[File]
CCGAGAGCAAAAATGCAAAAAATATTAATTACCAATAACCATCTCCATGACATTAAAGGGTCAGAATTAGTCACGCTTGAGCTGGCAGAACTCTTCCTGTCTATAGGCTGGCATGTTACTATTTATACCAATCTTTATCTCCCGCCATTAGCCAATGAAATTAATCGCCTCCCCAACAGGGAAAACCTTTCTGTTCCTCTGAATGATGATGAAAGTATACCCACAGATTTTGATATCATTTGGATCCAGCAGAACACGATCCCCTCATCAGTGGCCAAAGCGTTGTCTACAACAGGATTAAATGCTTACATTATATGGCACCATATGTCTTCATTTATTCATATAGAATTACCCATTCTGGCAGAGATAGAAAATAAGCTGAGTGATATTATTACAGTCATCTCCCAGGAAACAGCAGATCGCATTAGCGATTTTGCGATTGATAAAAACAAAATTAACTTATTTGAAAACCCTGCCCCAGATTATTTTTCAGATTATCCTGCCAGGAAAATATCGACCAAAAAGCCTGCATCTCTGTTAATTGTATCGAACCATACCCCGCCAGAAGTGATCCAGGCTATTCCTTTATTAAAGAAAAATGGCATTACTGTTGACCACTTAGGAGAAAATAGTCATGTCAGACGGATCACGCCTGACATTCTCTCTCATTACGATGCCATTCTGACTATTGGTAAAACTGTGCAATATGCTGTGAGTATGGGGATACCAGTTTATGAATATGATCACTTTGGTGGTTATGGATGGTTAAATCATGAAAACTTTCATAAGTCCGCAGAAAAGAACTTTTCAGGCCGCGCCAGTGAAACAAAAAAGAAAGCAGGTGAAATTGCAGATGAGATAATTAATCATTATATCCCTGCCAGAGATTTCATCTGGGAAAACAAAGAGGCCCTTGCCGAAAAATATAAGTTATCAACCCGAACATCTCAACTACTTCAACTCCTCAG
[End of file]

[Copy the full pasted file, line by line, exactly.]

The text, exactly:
CCGAGAGCAAAAATGCAAAAAATATTAATTACCAATAACCATCTCCATGACATTAAAGGGTCAGAATTAGTCACGCTTGAGCTGGCAGAACTCTTCCTGTCTATAGGCTGGCATGTTACTATTTATACCAATCTTTATCTCCCGCCATTAGCCAATGAAATTAATCGCCTCCCCAACAGGGAAAACCTTTCTGTTCCTCTGAATGATGATGAAAGTATACCCACAGATTTTGATATCATTTGGATCCAGCAGAACACGATCCCCTCATCAGTGGCCAAAGCGTTGTCTACAACAGGATTAAATGCTTACATTATATGGCACCATATGTCTTCATTTATTCATATAGAATTACCCATTCTGGCAGAGATAGAAAATAAGCTGAGTGATATTATTACAGTCATCTCCCAGGAAACAGCAGATCGCATTAGCGATTTTGCGATTGATAAAAACAAAATTAACTTATTTGAAAACCCTGCCCCAGATTATTTTTCAGATTATCCTGCCAGGAAAATATCGACCAAAAAGCCTGCATCTCTGTTAATTGTATCGAACCATACCCCGCCAGAAGTGATCCAGGCTATTCCTTTATTAAAGAAAAATGGCATTACTGTTGACCACTTAGGAGAAAATAGTCATGTCAGACGGATCACGCCTGACATTCTCTCTCATTACGATGCCATTCTGACTATTGGTAAAACTGTGCAATATGCTGTGAGTATGGGGATACCAGTTTATGAATATGATCACTTTGGTGGTTATGGATGGTTAAATCATGAAAACTTTCATAAGTCCGCAGAAAAGAACTTTTCAGGCCGCGCCAGTGAAACAAAAAAGAAAGCAGGTGAAATTGCAGATGAGATAATTAATCATTATATCCCTGCCAGAGATTTCATCTGGGAAAACAAAGAGGCCCTTGCCGAAAAATATAAGTTATCAACCCGAACATCTCAACTACTTCAACTCCTCAG